Is your former spouse not fulfilling their court-ordered obligations? If they aren’t, you do have recourse.

One of the most common lapses is in failing to meet child support payments as mandated by the court. Sometimes, financial constraints may cause a non-custodial parent to fall behind in their child support obligations. In other cases, they may mistakenly believe that they cannot be compelled to do what they do not wish to do.

The courts are steadfast in upholding their orders to ensure that children receive the support necessary for their well-being. If the non-custodial parent falls into arrears, typically extending beyond thirty (30) days, they may be subject to wage garnishment or held in contempt of court. Typically, in such cases, the court may also award attorney fees.

Did you know that it’s possible to have the employer of a non-custodial parent withhold wages for the payment of child support? This process involves obtaining an Income Deduction Order, often referred to as an IDO. Under this order, the employer deducts wages and remits the funds to the Child Support Family Support Registry. Upon opening an account, the funds provided by the employer are deposited for your use, and you are provided with what essentially functions as a debit card.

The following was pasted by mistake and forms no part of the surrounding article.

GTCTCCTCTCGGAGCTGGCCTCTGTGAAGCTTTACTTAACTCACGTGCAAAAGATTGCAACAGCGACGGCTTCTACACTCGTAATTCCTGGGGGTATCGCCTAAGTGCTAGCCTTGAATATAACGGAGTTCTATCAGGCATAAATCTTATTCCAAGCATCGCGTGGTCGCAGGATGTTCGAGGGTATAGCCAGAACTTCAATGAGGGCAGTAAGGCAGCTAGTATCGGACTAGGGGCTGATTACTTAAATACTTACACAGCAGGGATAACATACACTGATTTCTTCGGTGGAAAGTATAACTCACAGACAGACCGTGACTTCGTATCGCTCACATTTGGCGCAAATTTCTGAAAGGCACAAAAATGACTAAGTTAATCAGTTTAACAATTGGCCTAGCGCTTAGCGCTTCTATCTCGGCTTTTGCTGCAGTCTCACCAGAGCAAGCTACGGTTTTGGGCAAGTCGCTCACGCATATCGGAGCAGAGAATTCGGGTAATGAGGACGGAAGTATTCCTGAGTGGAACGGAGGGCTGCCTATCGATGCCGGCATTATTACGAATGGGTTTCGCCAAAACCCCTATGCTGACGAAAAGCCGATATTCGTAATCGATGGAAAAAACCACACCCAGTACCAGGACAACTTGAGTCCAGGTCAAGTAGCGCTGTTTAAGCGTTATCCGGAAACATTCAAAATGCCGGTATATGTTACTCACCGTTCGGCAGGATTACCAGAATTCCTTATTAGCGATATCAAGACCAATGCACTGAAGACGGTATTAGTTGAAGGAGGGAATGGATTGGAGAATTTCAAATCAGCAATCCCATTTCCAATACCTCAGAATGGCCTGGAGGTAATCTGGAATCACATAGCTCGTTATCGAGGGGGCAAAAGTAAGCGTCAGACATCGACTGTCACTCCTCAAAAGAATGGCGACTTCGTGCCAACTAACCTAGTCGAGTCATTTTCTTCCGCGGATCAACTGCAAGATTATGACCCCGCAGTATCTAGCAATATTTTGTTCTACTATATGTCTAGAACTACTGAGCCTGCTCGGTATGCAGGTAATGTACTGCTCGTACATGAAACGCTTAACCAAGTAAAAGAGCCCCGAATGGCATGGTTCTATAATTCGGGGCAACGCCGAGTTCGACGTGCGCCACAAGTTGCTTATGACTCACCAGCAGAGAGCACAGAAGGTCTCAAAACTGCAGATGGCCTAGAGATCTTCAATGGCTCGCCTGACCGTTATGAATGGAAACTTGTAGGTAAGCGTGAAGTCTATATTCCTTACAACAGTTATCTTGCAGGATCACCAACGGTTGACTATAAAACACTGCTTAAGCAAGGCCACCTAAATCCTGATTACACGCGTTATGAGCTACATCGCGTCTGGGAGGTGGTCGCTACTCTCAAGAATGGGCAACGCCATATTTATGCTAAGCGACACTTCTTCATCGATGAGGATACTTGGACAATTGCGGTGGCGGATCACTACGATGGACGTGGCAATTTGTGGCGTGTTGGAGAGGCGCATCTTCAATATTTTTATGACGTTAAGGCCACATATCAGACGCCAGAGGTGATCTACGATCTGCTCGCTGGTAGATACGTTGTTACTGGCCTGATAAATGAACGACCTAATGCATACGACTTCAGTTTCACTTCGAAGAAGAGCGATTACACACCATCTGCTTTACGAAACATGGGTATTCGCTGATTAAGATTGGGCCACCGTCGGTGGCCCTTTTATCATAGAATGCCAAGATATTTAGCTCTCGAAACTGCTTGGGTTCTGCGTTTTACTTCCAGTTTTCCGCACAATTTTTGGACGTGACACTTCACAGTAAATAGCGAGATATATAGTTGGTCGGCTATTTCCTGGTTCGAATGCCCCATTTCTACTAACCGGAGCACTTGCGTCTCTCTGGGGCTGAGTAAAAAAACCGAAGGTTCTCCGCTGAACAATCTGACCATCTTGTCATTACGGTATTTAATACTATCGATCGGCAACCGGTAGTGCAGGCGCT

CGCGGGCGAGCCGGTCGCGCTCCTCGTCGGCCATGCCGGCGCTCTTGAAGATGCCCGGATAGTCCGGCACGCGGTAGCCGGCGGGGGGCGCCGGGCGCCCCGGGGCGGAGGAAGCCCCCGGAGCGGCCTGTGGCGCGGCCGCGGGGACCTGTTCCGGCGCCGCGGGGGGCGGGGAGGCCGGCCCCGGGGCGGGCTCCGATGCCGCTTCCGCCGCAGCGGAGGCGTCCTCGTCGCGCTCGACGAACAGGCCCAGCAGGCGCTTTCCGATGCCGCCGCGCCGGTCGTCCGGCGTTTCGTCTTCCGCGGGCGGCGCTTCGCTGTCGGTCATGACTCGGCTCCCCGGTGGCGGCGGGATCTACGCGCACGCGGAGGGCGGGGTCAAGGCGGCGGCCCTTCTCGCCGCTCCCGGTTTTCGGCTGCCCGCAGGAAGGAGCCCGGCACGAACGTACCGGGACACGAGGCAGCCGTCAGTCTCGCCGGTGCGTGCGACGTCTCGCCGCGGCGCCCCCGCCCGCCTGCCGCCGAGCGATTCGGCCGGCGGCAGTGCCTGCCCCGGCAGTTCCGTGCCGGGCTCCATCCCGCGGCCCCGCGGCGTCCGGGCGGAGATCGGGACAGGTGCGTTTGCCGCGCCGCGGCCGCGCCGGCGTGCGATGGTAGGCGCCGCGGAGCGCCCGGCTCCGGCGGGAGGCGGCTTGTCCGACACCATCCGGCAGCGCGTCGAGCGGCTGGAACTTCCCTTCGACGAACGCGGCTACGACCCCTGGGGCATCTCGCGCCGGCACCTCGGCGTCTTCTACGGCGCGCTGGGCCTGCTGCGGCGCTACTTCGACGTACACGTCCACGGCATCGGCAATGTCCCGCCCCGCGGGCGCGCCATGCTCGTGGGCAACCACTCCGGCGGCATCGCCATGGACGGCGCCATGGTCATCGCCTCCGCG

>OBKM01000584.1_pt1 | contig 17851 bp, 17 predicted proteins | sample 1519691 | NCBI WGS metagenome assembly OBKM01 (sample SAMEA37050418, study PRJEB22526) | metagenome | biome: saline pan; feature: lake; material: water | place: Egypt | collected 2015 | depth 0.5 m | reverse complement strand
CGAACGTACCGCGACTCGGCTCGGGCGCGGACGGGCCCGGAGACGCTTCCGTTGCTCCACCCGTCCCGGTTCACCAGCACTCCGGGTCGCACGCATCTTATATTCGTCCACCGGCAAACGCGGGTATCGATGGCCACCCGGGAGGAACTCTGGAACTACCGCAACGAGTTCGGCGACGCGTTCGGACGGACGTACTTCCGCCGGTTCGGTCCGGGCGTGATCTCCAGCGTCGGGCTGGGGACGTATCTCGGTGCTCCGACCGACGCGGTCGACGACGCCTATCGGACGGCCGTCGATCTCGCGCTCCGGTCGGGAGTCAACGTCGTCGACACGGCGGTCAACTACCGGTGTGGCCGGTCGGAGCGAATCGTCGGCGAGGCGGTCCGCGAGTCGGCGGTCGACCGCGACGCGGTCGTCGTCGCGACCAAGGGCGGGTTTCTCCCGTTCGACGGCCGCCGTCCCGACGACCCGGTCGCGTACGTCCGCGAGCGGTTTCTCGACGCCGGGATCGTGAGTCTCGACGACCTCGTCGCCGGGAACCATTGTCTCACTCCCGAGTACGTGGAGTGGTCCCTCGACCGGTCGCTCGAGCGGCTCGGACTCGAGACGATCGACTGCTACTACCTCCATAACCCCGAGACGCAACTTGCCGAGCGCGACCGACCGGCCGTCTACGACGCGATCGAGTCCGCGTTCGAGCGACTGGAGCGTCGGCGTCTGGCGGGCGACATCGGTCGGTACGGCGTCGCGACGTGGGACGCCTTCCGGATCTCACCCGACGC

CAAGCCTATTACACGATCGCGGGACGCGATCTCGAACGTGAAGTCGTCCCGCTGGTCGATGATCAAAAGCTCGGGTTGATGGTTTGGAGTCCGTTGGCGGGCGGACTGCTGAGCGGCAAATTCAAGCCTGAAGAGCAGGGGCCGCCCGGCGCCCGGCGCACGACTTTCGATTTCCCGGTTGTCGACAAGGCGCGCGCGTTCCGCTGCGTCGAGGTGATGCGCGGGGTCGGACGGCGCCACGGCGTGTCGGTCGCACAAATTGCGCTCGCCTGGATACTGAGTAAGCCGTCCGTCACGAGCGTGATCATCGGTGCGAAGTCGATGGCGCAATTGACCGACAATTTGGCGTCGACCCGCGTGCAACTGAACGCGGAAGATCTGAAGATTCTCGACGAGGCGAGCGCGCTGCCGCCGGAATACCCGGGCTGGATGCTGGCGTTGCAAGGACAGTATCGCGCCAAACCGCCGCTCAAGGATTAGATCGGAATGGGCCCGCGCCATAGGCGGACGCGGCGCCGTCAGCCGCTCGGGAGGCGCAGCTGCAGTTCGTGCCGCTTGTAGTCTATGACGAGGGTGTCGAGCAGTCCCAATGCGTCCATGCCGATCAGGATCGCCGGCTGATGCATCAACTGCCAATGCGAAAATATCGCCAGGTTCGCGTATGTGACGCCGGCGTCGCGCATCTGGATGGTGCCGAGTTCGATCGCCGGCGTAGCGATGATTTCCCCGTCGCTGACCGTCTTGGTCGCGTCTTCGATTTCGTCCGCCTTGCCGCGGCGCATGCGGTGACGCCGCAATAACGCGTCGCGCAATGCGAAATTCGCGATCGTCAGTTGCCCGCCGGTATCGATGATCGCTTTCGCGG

If your former spouse is failing to meet their child support obligations as required, don’t hesitate to contact Dreyer Law. Reach out to us with your questions and concerns, and we will provide you with the guidance and support you need in this situation. Your child’s welfare is our priority, and we are here to help you navigate the legal avenues available to ensure their financial support.